Day 67. Knowing that we had to get about 140 miles up the coast and into a marina in Miami today before they closed, Phil Berg, Dave Hewes and I got an early start from the Key West City Marina (Phil's the one kneeling).
After refueling at Captain Pip's Marina, we headed north up the Intracoastal along the remaining keys. As we neared the mainland we encountered steadily more islands, and from time to time the channel ran through them.
Day 68. Back at the marina, a local yachtsman confirmed our fear that if we went north through the protected Intracoastal Waterway (IWW) we would have trouble making the ninety-odd miles up the coast to Stuart today, because of all the No Wake zones/Manatee zones. The weather report indicated moderate winds, but from the east-southeast, so the seas would be from the side and behind.
We ran out into the ocean through the Government Cut, the main Miami ship channel. As we reached open water, we were suddenly bucking serious 4-5 ft. waves and I thought we would have to turn back into the IWW. But, as we pushed a little further and turned north, the seas moderated to the level we were expecting. I later learned that there is a lot of current and turbulence as water funnels into that narrow channel.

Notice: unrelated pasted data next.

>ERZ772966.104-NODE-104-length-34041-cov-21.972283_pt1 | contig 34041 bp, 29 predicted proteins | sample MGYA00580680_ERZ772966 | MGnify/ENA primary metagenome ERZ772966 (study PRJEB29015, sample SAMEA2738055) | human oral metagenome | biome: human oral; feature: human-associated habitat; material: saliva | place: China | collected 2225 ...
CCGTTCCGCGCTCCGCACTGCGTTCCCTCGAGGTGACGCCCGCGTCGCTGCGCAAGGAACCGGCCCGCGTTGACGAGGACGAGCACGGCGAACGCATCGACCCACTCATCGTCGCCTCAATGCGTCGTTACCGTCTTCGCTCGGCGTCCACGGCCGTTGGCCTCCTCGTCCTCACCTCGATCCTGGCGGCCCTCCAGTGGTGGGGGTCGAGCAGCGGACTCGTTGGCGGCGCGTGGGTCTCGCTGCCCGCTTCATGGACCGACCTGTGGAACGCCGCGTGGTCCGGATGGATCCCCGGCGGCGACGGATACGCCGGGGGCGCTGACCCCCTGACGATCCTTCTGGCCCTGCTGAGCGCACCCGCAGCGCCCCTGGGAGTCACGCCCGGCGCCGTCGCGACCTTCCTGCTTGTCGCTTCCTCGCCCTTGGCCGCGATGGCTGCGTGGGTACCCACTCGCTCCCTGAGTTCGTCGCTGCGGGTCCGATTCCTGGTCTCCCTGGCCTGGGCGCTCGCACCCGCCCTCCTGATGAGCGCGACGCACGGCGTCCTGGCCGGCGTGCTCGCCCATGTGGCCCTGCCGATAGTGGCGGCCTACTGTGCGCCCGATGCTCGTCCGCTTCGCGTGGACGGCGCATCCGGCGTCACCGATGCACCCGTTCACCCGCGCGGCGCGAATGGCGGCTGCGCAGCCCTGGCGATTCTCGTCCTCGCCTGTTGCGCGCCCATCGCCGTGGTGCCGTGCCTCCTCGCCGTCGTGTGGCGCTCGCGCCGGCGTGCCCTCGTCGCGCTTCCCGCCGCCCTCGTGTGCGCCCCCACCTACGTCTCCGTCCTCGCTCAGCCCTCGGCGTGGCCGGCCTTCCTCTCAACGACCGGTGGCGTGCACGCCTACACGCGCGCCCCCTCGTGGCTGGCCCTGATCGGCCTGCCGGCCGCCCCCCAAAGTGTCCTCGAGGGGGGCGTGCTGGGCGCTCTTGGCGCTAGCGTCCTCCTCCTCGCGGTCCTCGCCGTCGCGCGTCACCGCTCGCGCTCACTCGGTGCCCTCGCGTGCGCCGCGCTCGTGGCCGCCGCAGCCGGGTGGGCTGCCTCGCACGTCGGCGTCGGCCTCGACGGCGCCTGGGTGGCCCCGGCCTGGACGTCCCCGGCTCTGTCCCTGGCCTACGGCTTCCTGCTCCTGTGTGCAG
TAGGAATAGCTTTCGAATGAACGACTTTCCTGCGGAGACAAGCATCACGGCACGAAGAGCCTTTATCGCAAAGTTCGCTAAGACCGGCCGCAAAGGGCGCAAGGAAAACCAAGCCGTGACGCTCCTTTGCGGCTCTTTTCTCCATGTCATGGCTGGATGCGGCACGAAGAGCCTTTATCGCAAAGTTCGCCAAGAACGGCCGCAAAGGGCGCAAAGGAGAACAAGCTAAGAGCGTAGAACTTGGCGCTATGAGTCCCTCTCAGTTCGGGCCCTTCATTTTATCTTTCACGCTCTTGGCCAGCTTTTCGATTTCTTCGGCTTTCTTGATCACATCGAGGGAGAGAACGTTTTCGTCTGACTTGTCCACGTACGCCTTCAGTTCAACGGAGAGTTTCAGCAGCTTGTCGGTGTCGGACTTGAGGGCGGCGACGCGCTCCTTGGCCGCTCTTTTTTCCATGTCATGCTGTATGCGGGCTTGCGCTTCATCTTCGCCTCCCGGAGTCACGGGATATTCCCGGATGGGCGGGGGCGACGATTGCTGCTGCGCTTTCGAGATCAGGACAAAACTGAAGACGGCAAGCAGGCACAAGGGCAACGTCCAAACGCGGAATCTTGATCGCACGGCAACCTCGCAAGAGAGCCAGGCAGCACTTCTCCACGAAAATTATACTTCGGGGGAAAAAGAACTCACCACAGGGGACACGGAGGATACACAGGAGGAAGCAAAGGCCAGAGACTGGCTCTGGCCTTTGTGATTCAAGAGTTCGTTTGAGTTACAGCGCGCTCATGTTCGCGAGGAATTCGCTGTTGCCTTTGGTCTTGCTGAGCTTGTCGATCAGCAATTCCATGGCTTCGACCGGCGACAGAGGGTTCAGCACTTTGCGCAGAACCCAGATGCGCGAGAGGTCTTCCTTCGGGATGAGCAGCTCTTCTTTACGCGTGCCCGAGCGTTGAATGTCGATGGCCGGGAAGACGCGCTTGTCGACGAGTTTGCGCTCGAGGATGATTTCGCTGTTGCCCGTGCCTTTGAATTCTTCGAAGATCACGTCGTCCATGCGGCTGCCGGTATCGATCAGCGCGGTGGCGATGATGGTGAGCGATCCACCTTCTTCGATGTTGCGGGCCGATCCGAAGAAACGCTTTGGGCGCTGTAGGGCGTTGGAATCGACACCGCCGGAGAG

Day 69. This morning Dave ran up to nearby Ft. Pierce to visit the factory of Maverick Boat Company, who make the renowned Hewes light-tackle boats, used for fishing in shallow-water flats. Amazingly, that Hewes is no relation to Dave's family who have made aluminum boats in Washington state for over a half-century. Upon his return, we left hurriedly to get to the first of several locks on the IWW going across the state -- because this one only opens on the odd hour. We did get there in time, and went through with two other waiting pleasure craft. I was pleased that I now had two crew members to man the bow and stern lines in the locks, so I could just drive and take pictures. Here are busy Phil and multi-tasking Dave.
We had a 30-mile transit through the St. Lucie Canal to Lake Okeechobee, and were watching storm clouds building ahead.